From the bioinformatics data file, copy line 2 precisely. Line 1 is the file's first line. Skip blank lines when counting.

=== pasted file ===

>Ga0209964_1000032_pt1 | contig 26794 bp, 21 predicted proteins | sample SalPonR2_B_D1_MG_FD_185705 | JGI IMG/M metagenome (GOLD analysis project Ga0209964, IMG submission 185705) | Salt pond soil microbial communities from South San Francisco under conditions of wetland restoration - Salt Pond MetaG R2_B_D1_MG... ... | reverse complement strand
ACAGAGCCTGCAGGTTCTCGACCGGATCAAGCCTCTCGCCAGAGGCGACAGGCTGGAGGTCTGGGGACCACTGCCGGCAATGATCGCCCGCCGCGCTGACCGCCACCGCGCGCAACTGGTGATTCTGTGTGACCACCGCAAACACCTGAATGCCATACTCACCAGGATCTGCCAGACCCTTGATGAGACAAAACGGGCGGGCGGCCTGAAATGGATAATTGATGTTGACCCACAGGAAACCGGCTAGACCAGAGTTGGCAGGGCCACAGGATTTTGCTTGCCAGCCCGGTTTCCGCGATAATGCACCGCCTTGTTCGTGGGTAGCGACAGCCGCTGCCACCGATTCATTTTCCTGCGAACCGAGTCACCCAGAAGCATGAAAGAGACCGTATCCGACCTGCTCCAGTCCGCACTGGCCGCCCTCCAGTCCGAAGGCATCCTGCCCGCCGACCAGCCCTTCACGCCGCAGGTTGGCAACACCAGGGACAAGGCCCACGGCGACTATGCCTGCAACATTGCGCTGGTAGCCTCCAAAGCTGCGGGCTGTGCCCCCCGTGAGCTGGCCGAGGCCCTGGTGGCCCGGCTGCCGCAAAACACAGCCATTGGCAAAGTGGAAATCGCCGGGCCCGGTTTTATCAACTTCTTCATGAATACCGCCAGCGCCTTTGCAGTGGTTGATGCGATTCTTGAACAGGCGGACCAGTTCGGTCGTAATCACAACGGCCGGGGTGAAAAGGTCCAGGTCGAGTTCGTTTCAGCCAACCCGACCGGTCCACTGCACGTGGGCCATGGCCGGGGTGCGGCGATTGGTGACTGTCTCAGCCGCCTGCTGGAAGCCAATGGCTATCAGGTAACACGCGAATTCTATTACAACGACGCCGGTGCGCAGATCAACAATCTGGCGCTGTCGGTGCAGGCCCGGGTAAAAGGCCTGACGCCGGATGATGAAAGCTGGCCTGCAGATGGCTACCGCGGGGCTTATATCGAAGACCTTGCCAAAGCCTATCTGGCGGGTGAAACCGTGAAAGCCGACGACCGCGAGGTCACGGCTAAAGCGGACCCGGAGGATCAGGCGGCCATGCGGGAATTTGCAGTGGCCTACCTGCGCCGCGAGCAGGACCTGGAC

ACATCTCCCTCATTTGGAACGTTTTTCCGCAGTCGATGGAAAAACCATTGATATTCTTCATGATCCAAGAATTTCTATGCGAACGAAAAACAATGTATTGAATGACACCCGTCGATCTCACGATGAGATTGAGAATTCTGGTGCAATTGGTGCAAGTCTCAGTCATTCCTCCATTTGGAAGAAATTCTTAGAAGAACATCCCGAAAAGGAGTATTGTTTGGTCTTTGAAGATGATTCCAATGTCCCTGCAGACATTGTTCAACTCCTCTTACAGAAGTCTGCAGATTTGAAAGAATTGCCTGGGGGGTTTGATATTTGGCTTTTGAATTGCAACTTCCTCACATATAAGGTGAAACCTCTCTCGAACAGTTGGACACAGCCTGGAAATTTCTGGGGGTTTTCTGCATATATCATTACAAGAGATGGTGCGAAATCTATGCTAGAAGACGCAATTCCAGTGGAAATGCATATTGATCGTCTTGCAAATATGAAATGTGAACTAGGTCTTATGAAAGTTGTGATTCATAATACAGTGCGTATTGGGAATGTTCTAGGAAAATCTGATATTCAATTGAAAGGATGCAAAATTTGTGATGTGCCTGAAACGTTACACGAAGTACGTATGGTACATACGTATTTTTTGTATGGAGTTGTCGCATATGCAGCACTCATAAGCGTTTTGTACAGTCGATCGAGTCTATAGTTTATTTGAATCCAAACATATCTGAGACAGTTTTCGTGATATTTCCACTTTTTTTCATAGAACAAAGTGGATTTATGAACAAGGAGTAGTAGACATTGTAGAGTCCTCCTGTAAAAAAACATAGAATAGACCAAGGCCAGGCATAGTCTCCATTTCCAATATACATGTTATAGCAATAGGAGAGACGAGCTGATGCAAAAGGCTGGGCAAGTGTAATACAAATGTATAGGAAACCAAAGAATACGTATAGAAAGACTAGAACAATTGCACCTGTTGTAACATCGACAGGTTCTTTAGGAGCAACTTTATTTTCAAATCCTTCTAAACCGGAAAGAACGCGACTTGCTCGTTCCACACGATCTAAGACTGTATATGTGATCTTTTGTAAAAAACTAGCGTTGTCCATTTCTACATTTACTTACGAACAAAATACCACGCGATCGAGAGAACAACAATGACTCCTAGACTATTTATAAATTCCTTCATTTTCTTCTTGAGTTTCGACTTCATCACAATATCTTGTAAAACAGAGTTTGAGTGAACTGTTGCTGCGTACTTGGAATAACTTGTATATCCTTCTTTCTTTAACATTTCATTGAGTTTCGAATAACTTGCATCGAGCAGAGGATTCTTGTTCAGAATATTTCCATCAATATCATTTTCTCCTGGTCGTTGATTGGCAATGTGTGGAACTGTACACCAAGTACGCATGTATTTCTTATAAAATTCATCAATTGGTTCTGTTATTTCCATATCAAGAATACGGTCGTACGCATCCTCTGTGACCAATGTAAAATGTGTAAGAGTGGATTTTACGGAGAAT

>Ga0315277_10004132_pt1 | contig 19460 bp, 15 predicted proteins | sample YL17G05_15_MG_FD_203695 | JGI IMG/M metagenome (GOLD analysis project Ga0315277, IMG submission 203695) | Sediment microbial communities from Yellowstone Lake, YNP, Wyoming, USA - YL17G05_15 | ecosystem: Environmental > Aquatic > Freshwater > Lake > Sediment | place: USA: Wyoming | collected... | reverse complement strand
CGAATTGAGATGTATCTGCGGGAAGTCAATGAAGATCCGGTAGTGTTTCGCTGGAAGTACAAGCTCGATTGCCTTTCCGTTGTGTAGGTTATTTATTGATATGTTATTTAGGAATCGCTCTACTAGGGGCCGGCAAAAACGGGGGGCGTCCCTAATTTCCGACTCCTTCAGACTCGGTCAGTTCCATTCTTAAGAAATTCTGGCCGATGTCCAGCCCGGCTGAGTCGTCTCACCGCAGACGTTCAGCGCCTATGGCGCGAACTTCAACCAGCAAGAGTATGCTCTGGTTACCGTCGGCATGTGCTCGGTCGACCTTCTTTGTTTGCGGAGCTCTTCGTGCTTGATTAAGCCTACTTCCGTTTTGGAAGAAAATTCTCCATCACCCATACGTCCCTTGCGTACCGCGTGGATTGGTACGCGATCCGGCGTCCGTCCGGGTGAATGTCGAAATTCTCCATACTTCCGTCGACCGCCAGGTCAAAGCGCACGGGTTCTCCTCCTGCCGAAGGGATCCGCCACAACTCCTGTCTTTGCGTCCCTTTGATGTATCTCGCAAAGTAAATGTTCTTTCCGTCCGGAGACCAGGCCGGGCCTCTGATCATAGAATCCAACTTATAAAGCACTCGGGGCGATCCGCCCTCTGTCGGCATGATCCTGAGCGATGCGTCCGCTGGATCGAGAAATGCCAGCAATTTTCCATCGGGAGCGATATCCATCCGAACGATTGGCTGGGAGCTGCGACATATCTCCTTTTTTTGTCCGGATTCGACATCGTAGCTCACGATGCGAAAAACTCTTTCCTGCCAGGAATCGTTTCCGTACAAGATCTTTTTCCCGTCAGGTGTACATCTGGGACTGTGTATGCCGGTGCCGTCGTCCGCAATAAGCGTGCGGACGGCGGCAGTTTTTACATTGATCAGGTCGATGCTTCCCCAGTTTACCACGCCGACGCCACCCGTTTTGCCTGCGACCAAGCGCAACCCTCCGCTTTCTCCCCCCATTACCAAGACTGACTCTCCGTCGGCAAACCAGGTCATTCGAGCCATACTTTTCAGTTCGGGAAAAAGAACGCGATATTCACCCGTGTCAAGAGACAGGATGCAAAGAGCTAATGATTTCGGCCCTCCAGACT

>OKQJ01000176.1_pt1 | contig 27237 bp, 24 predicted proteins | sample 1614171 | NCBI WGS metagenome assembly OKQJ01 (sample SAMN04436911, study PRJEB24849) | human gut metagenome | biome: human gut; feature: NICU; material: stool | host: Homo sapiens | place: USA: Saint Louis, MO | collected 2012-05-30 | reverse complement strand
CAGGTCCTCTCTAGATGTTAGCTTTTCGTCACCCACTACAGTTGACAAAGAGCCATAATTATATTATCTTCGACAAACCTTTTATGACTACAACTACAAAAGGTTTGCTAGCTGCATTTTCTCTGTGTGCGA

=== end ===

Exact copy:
ACAGAGCCTGCAGGTTCTCGACCGGATCAAGCCTCTCGCCAGAGGCGACAGGCTGGAGGTCTGGGGACCACTGCCGGCAATGATCGCCCGCCGCGCTGACCGCCACCGCGCGCAACTGGTGATTCTGTGTGACCACCGCAAACACCTGAATGCCATACTCACCAGGATCTGCCAGACCCTTGATGAGACAAAACGGGCGGGCGGCCTGAAATGGATAATTGATGTTGACCCACAGGAAACCGGCTAGACCAGAGTTGGCAGGGCCACAGGATTTTGCTTGCCAGCCCGGTTTCCGCGATAATGCACCGCCTTGTTCGTGGGTAGCGACAGCCGCTGCCACCGATTCATTTTCCTGCGAACCGAGTCACCCAGAAGCATGAAAGAGACCGTATCCGACCTGCTCCAGTCCGCACTGGCCGCCCTCCAGTCCGAAGGCATCCTGCCCGCCGACCAGCCCTTCACGCCGCAGGTTGGCAACACCAGGGACAAGGCCCACGGCGACTATGCCTGCAACATTGCGCTGGTAGCCTCCAAAGCTGCGGGCTGTGCCCCCCGTGAGCTGGCCGAGGCCCTGGTGGCCCGGCTGCCGCAAAACACAGCCATTGGCAAAGTGGAAATCGCCGGGCCCGGTTTTATCAACTTCTTCATGAATACCGCCAGCGCCTTTGCAGTGGTTGATGCGATTCTTGAACAGGCGGACCAGTTCGGTCGTAATCACAACGGCCGGGGTGAAAAGGTCCAGGTCGAGTTCGTTTCAGCCAACCCGACCGGTCCACTGCACGTGGGCCATGGCCGGGGTGCGGCGATTGGTGACTGTCTCAGCCGCCTGCTGGAAGCCAATGGCTATCAGGTAACACGCGAATTCTATTACAACGACGCCGGTGCGCAGATCAACAATCTGGCGCTGTCGGTGCAGGCCCGGGTAAAAGGCCTGACGCCGGATGATGAAAGCTGGCCTGCAGATGGCTACCGCGGGGCTTATATCGAAGACCTTGCCAAAGCCTATCTGGCGGGTGAAACCGTGAAAGCCGACGACCGCGAGGTCACGGCTAAAGCGGACCCGGAGGATCAGGCGGCCATGCGGGAATTTGCAGTGGCCTACCTGCGCCGCGAGCAGGACCTGGAC